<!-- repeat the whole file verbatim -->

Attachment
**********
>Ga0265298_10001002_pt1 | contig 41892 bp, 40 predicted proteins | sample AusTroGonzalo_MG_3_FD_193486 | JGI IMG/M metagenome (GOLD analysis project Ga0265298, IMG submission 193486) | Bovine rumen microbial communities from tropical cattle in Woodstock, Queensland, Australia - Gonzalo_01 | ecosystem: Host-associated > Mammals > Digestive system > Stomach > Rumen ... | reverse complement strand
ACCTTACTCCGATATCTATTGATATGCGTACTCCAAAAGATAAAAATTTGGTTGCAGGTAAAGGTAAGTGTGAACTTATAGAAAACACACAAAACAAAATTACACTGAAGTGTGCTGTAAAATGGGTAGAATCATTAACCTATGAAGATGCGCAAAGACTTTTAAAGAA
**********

>Ga0265298_10001002_pt1 | contig 41892 bp, 40 predicted proteins | sample AusTroGonzalo_MG_3_FD_193486 | JGI IMG/M metagenome (GOLD analysis project Ga0265298, IMG submission 193486) | Bovine rumen microbial communities from tropical cattle in Woodstock, Queensland, Australia - Gonzalo_01 | ecosystem: Host-associated > Mammals > Digestive system > Stomach > Rumen ... | reverse complement strand
ACCTTACTCCGATATCTATTGATATGCGTACTCCAAAAGATAAAAATTTGGTTGCAGGTAAAGGTAAGTGTGAACTTATAGAAAACACACAAAACAAAATTACACTGAAGTGTGCTGTAAAATGGGTAGAATCATTAACCTATGAAGATGCGCAAAGACTTTTAAAGAA